In both Europe and the US, the main distinction can still be made between buy-side-focused crossing networks such as Pipeline, Liquidnet and ITG Posit and brokers’ proprietary dark pools that largely automate the traditional ‘upstairs’ trading desk by matching flow from across its client-based and proprietary flow businesses. A third type, or perhaps a subset of broker dark pools, is that which is developed from a sell-side firm’s market-making activities for retail clients. One example is Knight Capital’s Knight Link, which was originally derived from the firm’s need to provide broking services in US mid-cap stocks to domestic retail-level investors. Both Knight and Citi’s CitiMatch, which also mingles retail with institutional flow, are due for European launches in Europe, offsetting low execution sizes with low costs.
The most obvious difference between sell-side and ‘independent’ pools is in matched order size; while Pipeline claims an average order size of 50,000 shares, the figure is closer to 400-500 in many broker-owned dark pools. Increased likelihood of execution is balanced by increased risk of interacting with toxic order flow, according to buy-side-focused crossing networks. Thus, it is little surprise that the buy-side-oriented offerings have suffered in matched volume terms recently due to the asset managers’ prioritisation of execution certainty.
Although independent crossing networks are responding through innovation, TABB Group’s 2008 institutional equity trading report noted a reduction in block trading volume and a fall in the percentage of volume executed on crossing networks for the first time since 2004. Senior consultant Laurie Berke says increased use of aggressive liquidity-seeking algorithms in volatile times has heightened buy-side awareness of another distinction between non-displayed venues. “Brokers’ dark pools are more willing to accept algos and the buy-side sees value in that,” she says.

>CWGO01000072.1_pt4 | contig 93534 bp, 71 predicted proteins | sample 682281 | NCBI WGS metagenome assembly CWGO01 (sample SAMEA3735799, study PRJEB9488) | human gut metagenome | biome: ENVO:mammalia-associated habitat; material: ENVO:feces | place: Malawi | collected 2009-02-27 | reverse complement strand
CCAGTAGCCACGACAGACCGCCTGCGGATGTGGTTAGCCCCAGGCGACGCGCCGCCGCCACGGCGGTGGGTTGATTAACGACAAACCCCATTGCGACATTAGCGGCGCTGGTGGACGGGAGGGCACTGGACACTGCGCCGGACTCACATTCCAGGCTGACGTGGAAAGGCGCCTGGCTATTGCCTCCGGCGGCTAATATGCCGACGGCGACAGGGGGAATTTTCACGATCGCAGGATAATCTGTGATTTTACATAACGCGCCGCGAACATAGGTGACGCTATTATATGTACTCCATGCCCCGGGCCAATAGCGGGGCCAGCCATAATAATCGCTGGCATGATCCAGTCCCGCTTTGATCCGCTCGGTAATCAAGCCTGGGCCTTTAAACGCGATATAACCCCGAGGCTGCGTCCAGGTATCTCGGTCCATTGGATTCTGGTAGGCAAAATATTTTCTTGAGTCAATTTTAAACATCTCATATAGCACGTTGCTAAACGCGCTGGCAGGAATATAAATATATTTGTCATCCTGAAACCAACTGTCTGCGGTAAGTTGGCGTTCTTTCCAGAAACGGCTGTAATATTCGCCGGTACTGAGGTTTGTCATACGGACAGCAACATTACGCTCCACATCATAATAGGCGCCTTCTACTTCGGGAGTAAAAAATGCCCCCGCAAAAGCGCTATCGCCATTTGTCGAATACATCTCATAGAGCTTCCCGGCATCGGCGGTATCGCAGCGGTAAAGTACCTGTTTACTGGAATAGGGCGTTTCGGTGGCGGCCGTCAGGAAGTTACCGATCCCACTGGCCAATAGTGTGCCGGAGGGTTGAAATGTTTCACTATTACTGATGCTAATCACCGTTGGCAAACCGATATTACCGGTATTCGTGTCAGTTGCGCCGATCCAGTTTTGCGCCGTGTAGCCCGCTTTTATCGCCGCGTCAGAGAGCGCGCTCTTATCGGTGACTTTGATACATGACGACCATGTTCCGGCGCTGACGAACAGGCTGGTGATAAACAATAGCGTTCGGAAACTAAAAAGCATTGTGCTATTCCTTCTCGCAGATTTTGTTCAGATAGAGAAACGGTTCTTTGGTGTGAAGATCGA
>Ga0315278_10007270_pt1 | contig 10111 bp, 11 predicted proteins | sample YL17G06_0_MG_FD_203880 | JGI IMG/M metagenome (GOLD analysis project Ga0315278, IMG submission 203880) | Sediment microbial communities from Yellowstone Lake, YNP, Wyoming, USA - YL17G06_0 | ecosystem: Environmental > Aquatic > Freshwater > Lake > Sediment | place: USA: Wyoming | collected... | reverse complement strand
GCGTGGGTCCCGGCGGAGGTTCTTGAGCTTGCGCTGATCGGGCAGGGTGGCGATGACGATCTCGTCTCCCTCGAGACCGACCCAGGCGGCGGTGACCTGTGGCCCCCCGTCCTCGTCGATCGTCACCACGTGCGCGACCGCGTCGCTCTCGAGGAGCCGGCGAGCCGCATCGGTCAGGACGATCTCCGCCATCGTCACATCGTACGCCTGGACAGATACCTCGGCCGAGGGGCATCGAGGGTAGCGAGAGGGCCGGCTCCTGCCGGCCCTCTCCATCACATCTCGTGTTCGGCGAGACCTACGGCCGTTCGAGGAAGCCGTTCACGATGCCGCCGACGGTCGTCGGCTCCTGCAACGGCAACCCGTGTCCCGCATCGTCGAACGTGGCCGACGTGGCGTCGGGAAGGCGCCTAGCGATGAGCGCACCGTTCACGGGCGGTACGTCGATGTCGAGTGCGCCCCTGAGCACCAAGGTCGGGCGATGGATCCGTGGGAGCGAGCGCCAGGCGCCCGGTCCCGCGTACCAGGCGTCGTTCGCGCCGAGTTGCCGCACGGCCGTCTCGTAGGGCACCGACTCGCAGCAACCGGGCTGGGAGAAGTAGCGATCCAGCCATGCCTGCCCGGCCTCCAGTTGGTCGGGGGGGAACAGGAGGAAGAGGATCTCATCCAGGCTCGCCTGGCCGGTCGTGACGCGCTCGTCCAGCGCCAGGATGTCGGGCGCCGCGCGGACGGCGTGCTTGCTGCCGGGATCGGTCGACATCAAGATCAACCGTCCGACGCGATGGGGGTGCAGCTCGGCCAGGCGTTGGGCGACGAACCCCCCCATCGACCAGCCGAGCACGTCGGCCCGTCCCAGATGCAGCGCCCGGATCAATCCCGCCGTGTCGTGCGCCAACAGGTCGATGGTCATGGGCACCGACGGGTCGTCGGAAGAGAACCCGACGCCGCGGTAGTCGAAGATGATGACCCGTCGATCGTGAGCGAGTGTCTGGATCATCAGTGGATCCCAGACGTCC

Berke adds that US buy-side traders commonly rely on smart-order routing (SOR) capabilities to avoid dark pools that do not allay satisfactorily their concerns over gaming. But the main use of SOR is to route between US broker dark pools based on cost of trading. With European buy-siders already expressing concern that broker-owned SOR routes to displayed venues based on liquidity-taking rebates rather than best execution, and brokers increasingly focused on the cost of execution on behalf of valued clients, all-in costs for trading in dark pools will only rise higher up the agenda.
As the imminent increase in dark pool aggregation tools suggests, consolidation is unlikely to reduce the number of dark pools available to the buy-side any time soon. Once established, most brokers view them as a sustainably low-cost means of executing client flow while avoiding exchange fees. As aggregation offerings come onto the market, in parallel dark pool operators such as US agency broker BNY ConvergEx, which runs Vortex, are upgrading matching capabilities to speeds that earn favourable comparisons with displayed markets.
Although the pace of change in the non-displayed sector may hamper buy-side attempts at differentiation, the level of innovation suggests that dark pool trading will evolve to serve traders’ needs in a widening range of trading environments.